The Impact of Range Rehabilitation on Wind Erosion in Kenya

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Gachimbi L.N.
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Four sites in Ecological Zone VI of Marsabit, Kenya, were selected for study in 1991 and 1992 to test the management of trees and large shrubs through natural recovery, to compare such management with that in other areas subjected to continuous use, and to evaluate the effect of vegetation in soil loss and stabilization of sand dunes. Soil loss and sand stabilization measurements were carried out using erosion pins. Soil texture and organic matter changes within the first 10 cm was monitored. In all the cases studied, regeneration of natural vegetation led to recruitment of 50% trees and large shrubs, 32.35% annual herbs, 12.03% grasses and 5.62% dwarf shrubs over a 3- to 4-year period in the natural recovery plot. Soil deposition was at the rate of 446.5 t/ha in 1 year within the natural recovery plot, and soil loss was 95 t/ha in I year from areas subjected to continuous pastoral land use with minimal wind breaks. The soil had poor aggregate stability and ranged from loamy sand in areas subjected to natural recovery to sandy soil in areas under continuous use.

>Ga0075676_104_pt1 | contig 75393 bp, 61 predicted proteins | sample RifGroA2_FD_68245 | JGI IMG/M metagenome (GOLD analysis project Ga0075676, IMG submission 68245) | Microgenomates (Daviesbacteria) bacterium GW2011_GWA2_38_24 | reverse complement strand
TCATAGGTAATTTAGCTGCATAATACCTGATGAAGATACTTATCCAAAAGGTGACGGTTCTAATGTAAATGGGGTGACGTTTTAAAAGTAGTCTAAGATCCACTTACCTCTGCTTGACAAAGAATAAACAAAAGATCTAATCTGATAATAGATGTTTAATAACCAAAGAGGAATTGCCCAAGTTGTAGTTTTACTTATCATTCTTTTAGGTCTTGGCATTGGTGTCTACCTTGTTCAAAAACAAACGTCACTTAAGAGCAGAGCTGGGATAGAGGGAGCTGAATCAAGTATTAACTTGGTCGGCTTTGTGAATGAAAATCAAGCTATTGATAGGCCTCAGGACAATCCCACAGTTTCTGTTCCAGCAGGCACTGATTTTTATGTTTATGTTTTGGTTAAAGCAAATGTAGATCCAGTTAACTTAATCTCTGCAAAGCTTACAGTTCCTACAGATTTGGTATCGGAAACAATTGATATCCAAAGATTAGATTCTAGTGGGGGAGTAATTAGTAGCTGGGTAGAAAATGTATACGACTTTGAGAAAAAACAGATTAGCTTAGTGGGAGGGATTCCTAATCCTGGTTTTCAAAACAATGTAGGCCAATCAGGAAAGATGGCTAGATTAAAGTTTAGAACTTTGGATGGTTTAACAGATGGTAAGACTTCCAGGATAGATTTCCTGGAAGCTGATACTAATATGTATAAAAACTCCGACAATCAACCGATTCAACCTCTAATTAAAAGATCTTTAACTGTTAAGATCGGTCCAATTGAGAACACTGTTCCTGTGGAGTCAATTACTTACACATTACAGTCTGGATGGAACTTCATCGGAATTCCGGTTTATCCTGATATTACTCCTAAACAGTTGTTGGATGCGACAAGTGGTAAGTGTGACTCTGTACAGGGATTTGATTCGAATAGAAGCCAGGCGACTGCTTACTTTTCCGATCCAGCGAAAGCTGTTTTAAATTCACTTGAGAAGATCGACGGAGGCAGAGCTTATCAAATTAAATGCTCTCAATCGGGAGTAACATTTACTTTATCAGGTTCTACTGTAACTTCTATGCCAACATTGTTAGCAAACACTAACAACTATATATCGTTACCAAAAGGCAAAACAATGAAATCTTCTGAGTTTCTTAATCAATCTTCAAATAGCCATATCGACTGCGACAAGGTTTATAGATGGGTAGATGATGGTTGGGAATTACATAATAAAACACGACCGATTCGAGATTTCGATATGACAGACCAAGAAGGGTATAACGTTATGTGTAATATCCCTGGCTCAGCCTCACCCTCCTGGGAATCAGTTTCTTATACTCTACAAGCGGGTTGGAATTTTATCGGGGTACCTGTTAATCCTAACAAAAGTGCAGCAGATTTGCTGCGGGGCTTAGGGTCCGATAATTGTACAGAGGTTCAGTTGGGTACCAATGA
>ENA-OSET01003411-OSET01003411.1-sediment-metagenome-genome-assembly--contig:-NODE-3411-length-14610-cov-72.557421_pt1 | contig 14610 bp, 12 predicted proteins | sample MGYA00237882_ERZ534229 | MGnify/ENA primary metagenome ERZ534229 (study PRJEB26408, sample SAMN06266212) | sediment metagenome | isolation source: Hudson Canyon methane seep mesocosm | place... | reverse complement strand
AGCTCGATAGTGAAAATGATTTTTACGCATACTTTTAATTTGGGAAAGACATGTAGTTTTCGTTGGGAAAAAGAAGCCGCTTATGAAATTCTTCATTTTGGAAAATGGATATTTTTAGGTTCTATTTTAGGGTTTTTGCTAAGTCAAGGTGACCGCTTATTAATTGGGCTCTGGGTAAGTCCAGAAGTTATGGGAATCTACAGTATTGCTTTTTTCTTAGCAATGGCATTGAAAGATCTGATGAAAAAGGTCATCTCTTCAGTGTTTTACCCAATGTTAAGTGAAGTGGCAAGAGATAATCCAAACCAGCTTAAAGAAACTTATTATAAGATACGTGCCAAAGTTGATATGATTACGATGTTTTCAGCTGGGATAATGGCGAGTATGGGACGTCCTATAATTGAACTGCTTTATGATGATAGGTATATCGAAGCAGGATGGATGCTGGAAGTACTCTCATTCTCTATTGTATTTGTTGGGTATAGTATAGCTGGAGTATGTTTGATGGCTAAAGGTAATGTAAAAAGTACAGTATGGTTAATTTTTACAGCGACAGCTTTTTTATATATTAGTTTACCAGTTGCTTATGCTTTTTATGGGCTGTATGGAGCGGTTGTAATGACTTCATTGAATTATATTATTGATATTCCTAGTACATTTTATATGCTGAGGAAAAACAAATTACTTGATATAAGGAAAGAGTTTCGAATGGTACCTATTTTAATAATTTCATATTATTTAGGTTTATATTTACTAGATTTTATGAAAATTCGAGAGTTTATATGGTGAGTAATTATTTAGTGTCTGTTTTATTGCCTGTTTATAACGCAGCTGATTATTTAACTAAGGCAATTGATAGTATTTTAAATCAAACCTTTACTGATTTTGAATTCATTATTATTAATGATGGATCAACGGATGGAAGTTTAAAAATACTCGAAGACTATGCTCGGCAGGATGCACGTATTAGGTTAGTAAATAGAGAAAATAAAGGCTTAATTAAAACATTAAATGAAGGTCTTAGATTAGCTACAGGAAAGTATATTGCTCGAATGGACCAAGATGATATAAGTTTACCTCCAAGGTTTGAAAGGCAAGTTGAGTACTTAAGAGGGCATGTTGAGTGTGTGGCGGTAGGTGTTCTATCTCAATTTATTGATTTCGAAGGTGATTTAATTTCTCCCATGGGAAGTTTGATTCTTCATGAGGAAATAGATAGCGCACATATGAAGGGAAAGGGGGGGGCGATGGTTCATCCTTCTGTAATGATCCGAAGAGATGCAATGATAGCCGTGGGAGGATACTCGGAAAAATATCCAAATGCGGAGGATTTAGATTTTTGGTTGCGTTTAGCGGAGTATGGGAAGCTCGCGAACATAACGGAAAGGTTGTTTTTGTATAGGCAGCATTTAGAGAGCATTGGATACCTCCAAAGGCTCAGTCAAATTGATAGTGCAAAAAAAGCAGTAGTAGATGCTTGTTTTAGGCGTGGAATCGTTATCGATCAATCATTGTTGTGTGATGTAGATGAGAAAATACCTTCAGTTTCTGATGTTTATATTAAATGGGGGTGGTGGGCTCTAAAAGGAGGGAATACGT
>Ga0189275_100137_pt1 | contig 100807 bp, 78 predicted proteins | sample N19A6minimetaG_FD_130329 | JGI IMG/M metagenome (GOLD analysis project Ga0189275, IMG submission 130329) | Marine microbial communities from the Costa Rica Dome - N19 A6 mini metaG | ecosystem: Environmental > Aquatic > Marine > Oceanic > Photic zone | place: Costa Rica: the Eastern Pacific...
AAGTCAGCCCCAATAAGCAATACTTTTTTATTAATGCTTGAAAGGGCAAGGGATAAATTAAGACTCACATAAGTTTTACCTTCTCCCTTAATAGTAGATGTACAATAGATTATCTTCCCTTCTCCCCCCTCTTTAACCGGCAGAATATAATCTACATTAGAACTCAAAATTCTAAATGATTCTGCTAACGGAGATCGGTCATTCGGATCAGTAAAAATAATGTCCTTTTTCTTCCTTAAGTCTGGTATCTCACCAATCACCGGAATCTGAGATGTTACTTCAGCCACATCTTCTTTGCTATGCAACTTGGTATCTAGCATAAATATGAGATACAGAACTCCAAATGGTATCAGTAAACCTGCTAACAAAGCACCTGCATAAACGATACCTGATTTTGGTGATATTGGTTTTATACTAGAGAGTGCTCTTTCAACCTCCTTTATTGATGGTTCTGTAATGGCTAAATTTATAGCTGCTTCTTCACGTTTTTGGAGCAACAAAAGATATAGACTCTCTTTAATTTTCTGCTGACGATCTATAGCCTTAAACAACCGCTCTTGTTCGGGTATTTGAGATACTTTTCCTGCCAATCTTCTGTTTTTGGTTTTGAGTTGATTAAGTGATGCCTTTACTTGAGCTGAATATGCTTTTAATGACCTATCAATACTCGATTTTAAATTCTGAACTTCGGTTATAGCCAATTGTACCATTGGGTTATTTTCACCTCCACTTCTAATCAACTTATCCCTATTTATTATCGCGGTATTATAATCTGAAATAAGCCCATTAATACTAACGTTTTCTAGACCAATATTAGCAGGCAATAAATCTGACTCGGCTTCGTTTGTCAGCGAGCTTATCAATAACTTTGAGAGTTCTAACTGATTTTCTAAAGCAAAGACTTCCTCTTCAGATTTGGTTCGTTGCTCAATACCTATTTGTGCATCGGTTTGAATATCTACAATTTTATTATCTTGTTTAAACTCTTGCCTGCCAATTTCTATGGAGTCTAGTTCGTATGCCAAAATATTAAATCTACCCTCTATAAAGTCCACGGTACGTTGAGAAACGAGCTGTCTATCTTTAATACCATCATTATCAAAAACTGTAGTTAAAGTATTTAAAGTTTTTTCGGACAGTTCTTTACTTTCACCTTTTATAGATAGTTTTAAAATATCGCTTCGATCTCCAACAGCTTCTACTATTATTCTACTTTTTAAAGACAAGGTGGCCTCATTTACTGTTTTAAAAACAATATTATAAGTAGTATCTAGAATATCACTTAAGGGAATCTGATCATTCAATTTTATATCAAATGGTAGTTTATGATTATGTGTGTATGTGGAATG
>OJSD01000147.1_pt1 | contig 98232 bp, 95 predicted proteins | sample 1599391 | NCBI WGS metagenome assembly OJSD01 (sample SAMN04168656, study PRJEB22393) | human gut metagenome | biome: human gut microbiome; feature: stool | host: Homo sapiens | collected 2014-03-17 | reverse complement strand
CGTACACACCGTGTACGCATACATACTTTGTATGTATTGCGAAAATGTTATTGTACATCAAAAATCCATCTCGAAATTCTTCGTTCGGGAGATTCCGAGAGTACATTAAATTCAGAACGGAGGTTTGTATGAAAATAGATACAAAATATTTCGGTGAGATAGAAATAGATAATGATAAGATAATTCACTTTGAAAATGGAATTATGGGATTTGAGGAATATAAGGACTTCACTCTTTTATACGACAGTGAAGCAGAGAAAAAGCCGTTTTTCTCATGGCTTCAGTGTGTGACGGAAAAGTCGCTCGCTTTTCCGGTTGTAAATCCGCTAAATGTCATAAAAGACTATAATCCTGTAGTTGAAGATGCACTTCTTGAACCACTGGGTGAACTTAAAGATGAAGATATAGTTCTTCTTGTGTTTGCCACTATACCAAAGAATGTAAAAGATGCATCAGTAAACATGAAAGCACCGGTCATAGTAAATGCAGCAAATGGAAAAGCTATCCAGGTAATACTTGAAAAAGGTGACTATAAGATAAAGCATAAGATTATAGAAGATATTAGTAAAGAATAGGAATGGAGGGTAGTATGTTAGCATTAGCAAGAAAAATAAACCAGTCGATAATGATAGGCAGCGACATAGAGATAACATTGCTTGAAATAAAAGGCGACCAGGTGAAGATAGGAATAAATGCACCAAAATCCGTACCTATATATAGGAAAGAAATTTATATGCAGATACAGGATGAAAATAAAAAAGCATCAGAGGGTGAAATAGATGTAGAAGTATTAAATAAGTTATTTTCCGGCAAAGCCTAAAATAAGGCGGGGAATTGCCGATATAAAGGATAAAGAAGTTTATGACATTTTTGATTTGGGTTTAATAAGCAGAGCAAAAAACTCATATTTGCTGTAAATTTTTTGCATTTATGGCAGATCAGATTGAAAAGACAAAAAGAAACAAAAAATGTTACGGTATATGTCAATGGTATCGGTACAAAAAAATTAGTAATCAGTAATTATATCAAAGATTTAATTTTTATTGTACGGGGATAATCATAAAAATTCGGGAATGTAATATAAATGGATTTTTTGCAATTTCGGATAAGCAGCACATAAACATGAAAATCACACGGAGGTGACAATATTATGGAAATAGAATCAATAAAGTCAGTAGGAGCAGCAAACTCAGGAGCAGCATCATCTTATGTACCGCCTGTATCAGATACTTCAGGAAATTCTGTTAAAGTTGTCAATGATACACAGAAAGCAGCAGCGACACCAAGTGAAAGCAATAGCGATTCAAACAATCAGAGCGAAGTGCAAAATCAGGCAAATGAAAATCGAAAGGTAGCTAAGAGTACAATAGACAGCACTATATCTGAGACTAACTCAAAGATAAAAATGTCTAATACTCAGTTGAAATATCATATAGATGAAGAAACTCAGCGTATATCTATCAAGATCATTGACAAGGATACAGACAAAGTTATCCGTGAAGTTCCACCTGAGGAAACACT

East African Agricultural And Forestry Journal, 61 (No. 2), p. 199-203